The second dose of MMR can be given at any time, as long as the child is at least 12 months old and it has been at least 28 days since the first dose. However, the second dose is usually administered before the child begins kindergarten or first grade (4-5 years of age) or before entry to middle school (11-12 years of age). The age at which the second dose is required is generally mandated by state school entry requirements.
As an adult, do I need the MMR vaccine?
You do not need the MMR vaccine if you
  • had blood tests that show you are immune to measles, mumps, and rubella
  • are someone born before 1957
  • already had two doses of MMR or one dose of MMR plus a second dose of measles vaccine
  • already had one dose of MMR and are not at high risk of measles exposure
You should get the measles vaccine if you are not among the categories listed above, and
  • are a college student, trade school student, or other student beyond high school
  • work in a hospital or other medical facility
  • travel internationally, or are a passenger on a cruise ship
  • are a woman of childbearing age
Do people who received MMR in the 1960s need to have their dose repeated?
Not necessarily. People who have documentation of receiving LIVE measles vaccine in the 1960s do not need to be revaccinated. People who were vaccinated prior to 1968 with either inactivated (killed) measles vaccine or measles vaccine of unknown type should be revaccinated with at least one dose of live attenuated measles vaccine. This recommendation is intended to protect those who may have received killed measles vaccine, which was available in 1963-1967 and was not effective.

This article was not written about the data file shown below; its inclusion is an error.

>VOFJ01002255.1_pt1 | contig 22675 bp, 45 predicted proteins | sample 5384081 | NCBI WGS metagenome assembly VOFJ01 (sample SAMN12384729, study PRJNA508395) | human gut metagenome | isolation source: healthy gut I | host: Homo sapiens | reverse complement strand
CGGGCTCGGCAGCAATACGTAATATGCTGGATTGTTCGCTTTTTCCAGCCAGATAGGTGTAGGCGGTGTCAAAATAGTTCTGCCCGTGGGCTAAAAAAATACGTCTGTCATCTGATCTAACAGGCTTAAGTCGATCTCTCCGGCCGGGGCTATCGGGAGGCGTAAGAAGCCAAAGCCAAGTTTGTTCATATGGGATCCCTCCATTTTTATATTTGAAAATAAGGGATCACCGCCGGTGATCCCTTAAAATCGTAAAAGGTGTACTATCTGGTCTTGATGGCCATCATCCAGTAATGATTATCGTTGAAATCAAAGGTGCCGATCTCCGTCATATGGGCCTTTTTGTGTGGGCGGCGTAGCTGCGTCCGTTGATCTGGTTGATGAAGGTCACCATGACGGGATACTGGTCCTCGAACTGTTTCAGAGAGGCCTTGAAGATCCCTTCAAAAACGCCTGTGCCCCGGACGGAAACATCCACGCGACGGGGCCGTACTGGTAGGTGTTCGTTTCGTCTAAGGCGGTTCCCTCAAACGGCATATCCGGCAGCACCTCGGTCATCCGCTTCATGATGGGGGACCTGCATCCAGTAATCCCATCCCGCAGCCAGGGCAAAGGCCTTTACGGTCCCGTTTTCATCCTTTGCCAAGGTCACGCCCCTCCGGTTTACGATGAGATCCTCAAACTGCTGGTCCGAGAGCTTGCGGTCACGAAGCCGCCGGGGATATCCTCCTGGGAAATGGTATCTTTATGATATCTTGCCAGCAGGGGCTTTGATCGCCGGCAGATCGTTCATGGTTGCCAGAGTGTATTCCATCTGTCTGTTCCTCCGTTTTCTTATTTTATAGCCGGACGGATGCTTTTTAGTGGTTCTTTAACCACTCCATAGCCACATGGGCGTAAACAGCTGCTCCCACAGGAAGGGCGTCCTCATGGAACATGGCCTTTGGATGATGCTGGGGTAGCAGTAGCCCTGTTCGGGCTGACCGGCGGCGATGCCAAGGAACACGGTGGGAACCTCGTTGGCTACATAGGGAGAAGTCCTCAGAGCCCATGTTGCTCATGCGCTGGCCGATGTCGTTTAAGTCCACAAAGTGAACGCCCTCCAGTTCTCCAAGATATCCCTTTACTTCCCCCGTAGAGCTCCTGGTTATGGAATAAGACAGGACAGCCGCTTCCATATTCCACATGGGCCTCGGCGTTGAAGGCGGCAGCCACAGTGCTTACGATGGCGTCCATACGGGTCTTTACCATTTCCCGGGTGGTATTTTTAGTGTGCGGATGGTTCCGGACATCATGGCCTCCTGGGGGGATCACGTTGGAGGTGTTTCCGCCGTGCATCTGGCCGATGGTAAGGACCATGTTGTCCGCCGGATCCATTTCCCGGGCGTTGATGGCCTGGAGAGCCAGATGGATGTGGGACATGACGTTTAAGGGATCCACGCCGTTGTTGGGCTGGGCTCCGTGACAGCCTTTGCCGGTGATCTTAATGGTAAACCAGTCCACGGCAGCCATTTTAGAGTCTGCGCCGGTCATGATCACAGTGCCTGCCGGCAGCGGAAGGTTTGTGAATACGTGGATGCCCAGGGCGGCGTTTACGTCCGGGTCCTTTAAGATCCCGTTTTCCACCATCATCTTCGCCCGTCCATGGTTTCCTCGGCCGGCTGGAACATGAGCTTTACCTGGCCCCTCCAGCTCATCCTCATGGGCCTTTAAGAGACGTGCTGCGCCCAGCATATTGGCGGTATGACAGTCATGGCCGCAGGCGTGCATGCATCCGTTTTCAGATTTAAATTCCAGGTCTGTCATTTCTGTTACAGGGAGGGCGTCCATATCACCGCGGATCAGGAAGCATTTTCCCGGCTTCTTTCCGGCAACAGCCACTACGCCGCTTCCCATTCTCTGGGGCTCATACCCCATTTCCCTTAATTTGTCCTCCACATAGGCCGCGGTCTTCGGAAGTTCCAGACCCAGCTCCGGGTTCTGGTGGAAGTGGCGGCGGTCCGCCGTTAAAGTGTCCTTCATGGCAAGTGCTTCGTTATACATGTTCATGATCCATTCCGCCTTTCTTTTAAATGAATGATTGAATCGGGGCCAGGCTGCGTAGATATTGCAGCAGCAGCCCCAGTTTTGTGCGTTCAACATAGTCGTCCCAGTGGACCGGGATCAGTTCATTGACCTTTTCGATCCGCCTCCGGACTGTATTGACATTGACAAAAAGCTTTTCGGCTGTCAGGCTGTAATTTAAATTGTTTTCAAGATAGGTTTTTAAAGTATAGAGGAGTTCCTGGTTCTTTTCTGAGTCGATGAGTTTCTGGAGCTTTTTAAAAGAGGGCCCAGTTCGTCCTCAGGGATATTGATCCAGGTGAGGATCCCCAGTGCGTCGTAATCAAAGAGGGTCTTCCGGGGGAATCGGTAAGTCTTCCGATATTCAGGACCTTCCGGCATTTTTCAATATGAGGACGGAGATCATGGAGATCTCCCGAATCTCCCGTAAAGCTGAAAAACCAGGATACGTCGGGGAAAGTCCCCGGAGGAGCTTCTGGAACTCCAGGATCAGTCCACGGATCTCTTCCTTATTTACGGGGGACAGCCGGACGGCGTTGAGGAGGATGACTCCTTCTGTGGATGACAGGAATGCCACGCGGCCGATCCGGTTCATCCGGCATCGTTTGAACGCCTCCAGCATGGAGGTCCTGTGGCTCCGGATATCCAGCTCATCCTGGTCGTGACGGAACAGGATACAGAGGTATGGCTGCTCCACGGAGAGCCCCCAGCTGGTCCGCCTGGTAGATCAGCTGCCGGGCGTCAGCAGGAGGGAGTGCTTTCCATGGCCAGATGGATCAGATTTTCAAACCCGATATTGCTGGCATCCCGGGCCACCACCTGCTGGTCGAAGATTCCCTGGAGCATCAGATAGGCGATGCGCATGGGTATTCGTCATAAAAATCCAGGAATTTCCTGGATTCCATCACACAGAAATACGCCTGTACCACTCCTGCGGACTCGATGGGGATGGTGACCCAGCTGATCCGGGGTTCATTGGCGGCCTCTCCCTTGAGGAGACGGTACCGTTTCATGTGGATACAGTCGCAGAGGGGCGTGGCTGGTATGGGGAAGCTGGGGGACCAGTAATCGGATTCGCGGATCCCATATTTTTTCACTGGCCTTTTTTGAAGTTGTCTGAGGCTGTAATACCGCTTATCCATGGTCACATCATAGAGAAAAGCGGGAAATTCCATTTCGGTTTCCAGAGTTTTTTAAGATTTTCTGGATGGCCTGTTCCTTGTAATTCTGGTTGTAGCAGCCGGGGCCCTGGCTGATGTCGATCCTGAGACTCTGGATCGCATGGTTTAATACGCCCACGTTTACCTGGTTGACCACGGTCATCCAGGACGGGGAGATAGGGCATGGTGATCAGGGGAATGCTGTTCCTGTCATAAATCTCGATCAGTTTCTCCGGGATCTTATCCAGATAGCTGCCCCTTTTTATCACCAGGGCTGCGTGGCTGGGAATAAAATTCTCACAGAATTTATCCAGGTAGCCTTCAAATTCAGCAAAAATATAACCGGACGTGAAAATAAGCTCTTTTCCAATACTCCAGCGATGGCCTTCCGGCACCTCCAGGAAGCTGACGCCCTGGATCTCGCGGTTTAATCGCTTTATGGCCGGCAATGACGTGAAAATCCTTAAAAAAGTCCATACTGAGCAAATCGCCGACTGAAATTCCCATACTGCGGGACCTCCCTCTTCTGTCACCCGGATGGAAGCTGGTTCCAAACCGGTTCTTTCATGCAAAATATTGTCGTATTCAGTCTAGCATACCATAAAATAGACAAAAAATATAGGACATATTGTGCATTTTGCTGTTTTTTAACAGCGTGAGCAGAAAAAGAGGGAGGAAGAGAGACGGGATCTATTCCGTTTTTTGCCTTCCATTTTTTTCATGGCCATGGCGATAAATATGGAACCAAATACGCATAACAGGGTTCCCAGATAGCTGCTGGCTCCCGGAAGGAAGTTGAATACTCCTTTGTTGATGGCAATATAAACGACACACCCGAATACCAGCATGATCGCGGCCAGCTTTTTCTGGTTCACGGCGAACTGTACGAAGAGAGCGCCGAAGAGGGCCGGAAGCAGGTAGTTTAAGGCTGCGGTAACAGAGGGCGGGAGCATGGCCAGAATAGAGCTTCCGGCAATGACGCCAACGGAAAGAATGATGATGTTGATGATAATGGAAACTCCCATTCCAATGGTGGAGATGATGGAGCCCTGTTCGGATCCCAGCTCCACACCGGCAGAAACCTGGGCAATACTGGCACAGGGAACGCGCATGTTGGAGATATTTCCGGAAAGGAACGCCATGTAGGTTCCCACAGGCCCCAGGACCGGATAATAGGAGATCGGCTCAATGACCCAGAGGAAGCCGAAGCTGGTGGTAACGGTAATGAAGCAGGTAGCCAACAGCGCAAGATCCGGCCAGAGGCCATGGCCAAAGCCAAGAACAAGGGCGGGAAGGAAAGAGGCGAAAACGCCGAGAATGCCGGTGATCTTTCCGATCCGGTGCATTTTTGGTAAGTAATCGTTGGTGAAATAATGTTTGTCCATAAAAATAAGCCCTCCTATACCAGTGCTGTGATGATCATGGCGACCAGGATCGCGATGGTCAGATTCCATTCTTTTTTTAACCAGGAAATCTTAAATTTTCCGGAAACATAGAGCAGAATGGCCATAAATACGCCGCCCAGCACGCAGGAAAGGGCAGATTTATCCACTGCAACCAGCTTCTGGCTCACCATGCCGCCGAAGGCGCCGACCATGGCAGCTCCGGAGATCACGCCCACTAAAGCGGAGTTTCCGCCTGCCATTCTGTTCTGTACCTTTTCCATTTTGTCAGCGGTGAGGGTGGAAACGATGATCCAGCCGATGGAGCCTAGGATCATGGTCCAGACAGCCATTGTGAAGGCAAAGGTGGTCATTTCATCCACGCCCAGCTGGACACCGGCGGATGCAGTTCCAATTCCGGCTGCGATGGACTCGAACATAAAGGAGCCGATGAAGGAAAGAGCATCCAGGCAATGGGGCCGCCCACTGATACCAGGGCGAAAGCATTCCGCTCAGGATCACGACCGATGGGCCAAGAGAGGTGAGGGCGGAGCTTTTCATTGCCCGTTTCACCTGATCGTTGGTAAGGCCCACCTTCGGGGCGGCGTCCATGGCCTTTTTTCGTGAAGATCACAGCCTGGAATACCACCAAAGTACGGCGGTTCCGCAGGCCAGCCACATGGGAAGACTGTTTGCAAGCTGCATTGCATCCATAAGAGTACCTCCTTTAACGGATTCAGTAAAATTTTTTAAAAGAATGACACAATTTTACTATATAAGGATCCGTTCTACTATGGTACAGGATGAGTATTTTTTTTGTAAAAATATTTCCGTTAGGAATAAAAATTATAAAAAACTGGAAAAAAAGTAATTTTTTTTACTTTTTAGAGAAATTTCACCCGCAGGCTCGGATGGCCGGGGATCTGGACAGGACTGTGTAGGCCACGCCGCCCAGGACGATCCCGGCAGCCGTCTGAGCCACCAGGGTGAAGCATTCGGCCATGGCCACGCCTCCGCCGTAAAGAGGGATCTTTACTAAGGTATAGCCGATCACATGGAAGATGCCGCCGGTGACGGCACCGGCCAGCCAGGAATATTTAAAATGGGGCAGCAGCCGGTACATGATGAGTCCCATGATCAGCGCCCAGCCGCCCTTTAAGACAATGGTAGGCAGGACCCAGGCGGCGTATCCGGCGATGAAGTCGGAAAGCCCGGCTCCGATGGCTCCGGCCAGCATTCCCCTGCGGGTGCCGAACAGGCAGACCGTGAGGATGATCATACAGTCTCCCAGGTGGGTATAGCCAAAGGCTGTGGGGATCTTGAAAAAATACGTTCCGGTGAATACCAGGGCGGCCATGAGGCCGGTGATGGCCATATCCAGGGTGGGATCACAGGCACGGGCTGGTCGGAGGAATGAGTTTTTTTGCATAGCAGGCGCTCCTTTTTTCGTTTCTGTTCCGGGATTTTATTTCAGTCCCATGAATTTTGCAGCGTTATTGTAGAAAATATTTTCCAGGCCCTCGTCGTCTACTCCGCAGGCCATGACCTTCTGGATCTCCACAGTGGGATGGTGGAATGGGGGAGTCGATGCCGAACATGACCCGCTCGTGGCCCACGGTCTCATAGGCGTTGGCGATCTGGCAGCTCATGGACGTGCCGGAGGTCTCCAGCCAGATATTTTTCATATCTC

Why are people born before 1957 exempt from receiving MMR vaccine?
People born before 1957 lived through several years of epidemic measles before the first measles vaccine was licensed. As a result, these people are very likely to have had the measles disease. Surveys suggest that 95% to 98% of those born before 1957 are immune to measles. Note: The "1957 rule" applies only to measles and mumps—it does NOT apply to rubella.
What should I do if I’m unsure whether I’m immune to measles?

If you’re unsure whether you’re immune to measles, you should first try to find your vaccination records or documentation of measles immunity. If you do not have written documentation of measles immunity, you should get vaccinated with measles-mumps-rubella (MMR) vaccine. Another option is to have a doctor test your blood to determine whether you’re immune, but this option is likely to cost more and will take two doctor’s visits. There is no harm in getting another dose of MMR vaccine if you may already be immune to measles (or mumps or rubella).

Contact: St. Luke’s Travel Medicine and Immunization Clinic

About The Author

April Southwick, RN, NP, MPH, MSN is a certified adult and geriatric nurse practitioner. She has practiced with St. Luke's Occupational Health, and is involved in travel medicine. April is a member of the International Society of Travel Medicine and has a Certificate in Travel Health.